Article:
If gangsters have taken over the education ‘industry,’ all talk of development in India is bunkum
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If gangsters have taken over the education ‘industry,’ all talk of development in India is bunkum

April 4, 2017

By T.J.S. George

Education in India is in tatters because of horrendous corruption. This is making the country wobble like a skyscraper detached from its foundations. The authorities ignore the crisis because they are themselves either the destroyers or protectors of the destroyers. Frauds and scoundrels have been having such a field day that it is difficult to imagine the country rising to its potential in the foreseeable future. So much for our glorified development.

How can there be any kind of development when examination papers are routinely leaked, copying becomes a cottage industry as in Bihar, admissions are based on bribes and colleges and examiners are, to a large extent, fake? Cheats have invaded even the army. In Mumbai, recently question papers of the army recruitment examinations, supplied by insiders, were made available to aspirants at Rs. 2 to Rs. 5 lakh per head. Forged domicile certificates were also on sale if a candidate wanted to appear in another examination centre. Investigators said the racket had been going on for two years — which means battalion-size numbers of unworthy recruits might already be wearing army uniforms.

How many unworthy recruits who got fake medical degrees from fake medical colleges must be there in our hospitals? The Medical Council of India, the supreme controlling authority, was dissolved in 2010 because of corruption. President Ketan Desai was arrested. But the influential Desai remains active while government announcement of creating a new controlling body remains on paper.

Remember the biggest scandal of them all was the Madhya Pradesh Government’s Vyavsayik Pariksha Mandal, tasked with conducting eligibility tests for medical colleges and government jobs. It was manipulated for so long that thousands of unqualified people became doctors and government servants. So powerful were the manipulators that, after the story broke in 2013, at least 48 people were killed, mostly witnesses, and a journalist who had started investigating the story? Were the guilty punished? Are the Vyapam examinations clean today? Keep guessing.

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We all know the Indian Certificate of Secondary Education, ICSE, is the prized class X examination conducted by more than 2,000 schools in the country. But the Intermediate Council of Schooling Education is also ICSE. Their website offers not only Class X pass but also degrees from MBBS to BL, from B.Sc to B.Com. The Police busted the racket in 2014. The racket reconstituted itself in different formats.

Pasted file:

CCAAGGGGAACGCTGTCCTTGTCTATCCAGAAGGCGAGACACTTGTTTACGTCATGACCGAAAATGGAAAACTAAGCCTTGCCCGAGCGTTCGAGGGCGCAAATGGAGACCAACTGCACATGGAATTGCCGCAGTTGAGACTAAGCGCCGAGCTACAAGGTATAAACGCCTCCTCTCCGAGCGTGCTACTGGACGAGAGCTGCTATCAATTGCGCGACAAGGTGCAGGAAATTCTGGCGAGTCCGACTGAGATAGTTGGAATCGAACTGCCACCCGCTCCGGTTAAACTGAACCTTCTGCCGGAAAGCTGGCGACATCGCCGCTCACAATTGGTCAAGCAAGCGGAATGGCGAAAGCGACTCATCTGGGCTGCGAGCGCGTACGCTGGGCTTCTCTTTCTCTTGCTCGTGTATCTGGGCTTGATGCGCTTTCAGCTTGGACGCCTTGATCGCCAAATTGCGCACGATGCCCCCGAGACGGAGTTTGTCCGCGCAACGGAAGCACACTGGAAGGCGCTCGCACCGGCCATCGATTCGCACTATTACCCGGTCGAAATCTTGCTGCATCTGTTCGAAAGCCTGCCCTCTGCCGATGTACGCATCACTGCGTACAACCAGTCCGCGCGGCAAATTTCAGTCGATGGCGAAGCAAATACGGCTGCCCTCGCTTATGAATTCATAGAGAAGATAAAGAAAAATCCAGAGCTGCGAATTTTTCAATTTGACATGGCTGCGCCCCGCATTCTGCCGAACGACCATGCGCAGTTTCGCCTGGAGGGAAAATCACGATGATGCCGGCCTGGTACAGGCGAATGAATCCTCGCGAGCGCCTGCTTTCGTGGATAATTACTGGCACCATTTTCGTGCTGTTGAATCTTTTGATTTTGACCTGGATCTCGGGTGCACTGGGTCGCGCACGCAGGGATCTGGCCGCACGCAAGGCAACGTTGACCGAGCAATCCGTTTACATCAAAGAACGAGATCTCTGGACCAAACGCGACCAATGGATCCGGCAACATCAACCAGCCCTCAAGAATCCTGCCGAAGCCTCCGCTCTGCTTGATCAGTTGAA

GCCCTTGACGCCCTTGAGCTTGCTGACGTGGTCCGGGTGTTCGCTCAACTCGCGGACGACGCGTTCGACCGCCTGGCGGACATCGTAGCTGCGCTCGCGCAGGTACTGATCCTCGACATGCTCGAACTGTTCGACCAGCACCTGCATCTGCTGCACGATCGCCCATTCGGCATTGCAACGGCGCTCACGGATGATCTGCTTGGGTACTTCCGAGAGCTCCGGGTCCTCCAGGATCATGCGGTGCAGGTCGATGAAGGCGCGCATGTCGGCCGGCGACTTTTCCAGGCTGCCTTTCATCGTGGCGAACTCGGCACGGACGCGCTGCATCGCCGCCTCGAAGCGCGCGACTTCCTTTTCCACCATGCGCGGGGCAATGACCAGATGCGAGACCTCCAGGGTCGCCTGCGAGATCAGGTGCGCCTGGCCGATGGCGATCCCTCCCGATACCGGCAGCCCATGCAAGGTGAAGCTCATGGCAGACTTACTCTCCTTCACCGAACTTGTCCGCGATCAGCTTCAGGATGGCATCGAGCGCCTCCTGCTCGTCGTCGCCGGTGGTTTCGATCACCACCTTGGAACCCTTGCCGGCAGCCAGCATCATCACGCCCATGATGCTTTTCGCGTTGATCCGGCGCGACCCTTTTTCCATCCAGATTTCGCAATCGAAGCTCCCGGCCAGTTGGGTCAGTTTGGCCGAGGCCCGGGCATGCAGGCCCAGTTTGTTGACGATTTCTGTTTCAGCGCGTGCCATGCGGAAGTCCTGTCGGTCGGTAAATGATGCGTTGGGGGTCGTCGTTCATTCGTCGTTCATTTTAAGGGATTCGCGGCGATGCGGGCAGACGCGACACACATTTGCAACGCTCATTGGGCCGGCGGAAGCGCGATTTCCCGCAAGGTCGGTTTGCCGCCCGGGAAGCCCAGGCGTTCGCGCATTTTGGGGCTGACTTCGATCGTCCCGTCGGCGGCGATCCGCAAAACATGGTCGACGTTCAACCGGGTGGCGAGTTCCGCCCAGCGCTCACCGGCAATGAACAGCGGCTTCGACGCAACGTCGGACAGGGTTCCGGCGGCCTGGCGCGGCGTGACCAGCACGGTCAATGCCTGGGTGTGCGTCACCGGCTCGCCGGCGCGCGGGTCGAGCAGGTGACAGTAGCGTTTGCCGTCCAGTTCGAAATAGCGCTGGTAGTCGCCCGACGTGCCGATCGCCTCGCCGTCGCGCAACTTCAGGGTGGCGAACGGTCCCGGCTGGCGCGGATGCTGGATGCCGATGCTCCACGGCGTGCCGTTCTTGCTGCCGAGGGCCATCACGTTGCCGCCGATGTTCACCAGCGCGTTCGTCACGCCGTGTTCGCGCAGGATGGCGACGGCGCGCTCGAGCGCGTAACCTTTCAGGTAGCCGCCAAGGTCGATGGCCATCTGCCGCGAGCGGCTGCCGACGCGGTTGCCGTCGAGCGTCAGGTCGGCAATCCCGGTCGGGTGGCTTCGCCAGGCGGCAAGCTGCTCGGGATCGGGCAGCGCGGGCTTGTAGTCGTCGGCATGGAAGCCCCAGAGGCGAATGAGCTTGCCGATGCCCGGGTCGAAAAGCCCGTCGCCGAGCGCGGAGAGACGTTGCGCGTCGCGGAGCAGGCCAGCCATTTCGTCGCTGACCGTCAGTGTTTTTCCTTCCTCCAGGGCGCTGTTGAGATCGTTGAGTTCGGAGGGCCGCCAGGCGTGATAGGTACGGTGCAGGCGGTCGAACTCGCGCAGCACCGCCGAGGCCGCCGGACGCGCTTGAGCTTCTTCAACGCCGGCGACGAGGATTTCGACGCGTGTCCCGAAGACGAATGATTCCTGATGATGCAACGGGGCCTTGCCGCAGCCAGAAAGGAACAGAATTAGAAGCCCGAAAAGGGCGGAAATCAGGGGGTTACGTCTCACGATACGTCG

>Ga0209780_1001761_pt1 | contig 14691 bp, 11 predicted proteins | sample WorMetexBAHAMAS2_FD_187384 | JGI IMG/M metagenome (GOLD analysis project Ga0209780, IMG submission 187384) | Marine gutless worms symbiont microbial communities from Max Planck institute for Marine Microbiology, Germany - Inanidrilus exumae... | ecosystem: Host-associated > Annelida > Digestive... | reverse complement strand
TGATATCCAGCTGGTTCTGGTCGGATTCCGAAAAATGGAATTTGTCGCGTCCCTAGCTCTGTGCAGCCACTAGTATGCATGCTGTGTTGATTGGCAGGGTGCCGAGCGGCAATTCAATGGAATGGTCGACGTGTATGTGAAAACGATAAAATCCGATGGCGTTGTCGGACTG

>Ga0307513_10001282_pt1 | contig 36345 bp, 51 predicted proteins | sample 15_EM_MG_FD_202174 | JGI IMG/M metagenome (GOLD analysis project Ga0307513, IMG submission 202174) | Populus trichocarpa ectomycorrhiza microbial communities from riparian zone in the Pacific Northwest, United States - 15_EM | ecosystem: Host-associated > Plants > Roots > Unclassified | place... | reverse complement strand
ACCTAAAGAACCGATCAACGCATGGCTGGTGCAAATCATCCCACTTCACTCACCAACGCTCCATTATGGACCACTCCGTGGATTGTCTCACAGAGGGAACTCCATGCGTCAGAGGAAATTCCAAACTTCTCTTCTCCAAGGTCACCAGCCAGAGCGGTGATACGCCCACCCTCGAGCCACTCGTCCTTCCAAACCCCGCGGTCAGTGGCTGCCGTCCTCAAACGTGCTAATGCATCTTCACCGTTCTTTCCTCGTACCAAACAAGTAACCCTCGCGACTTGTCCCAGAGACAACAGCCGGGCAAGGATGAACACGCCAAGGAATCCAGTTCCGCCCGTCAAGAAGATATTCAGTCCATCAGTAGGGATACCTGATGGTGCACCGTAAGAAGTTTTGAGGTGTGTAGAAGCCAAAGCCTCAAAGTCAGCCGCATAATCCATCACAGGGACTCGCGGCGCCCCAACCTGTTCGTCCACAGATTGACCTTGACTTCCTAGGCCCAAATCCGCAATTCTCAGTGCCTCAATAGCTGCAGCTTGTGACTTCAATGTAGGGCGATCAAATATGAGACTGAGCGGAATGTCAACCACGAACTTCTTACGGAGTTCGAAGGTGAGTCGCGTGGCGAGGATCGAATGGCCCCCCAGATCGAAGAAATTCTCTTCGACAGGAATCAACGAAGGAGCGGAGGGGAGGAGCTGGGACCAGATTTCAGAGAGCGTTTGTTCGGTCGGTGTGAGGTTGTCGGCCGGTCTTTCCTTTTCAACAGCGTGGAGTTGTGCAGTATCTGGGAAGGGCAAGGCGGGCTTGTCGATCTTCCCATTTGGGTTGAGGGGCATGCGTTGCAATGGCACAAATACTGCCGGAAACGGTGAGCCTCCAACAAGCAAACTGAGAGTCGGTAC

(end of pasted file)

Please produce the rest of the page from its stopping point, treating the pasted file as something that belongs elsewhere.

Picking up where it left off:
Kerala is currently scandalised by private colleges not only fleecing students but also beating them up as routine practice. A “Law University” had shed its original backers and become a family-controlled business with the chief organiser’s daughter becoming the Principal. Women students, unable to tolerate the Principal’s high handedness and caste insults, launched an agitation that attracted massive public support. The Principal was forced to resign. But the support extended by the ruling communist leaders to the college’s owning family casts doubts on whether the widely-detested Principal is really gone or is only having a holiday.

A student “committed suicide” in another private college. Students went on strike saying it was murder. They said the college had a special torture room where any student who raised questions about the college’s affairs was given appropriate treatment. The Chairman of the college was arrested and bailed out. Two others charged with torture are at large. Again, the Government is on the side of the college which ensures that inquiries are getting nowhere. All this in a State once reputed for its high level of education and its model colleges.

In Vellore last month, the Chairman of the GGR College of Engineering, G.G. Ravi, was hacked to death by a gang armed with sickles. Apparently Ravi’s family had a long-running war with a known rowdy Mahalingam. In September 2015, Mahalingam had tried to kill Ravi, but Ravi escaped while his sons chased Mahalingam and stoned him to death. The gang finally took its revenge — which is all fine, but what have people of this kind got to do with colleges of engineering and stuff?

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Plenty. Gangsters have turned to education because tens of thousands of youngsters are out there seeking jobs. They are easy prey. Education of some quality is the foundation without which no country can progress. If education at the government and private levels is taken over by racketeers and torturers and killers, all patronised by corrupt politicians and civil servants, what hope is there for the country? Human history, said H.G.Wells, becomes more and more a race between education and catastrophe.

Not much of a race for us, is it?

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2 COMMENTS ON THIS POST To “If gangsters have taken over the education ‘industry,’ all talk of development in India is bunkum”

  1. vishnu bhat says:

    Gangsters and musclemen call the shots across various strata in modern Indian society – they will flourish; the rest of us will become ‘endangered species’ and go extinct


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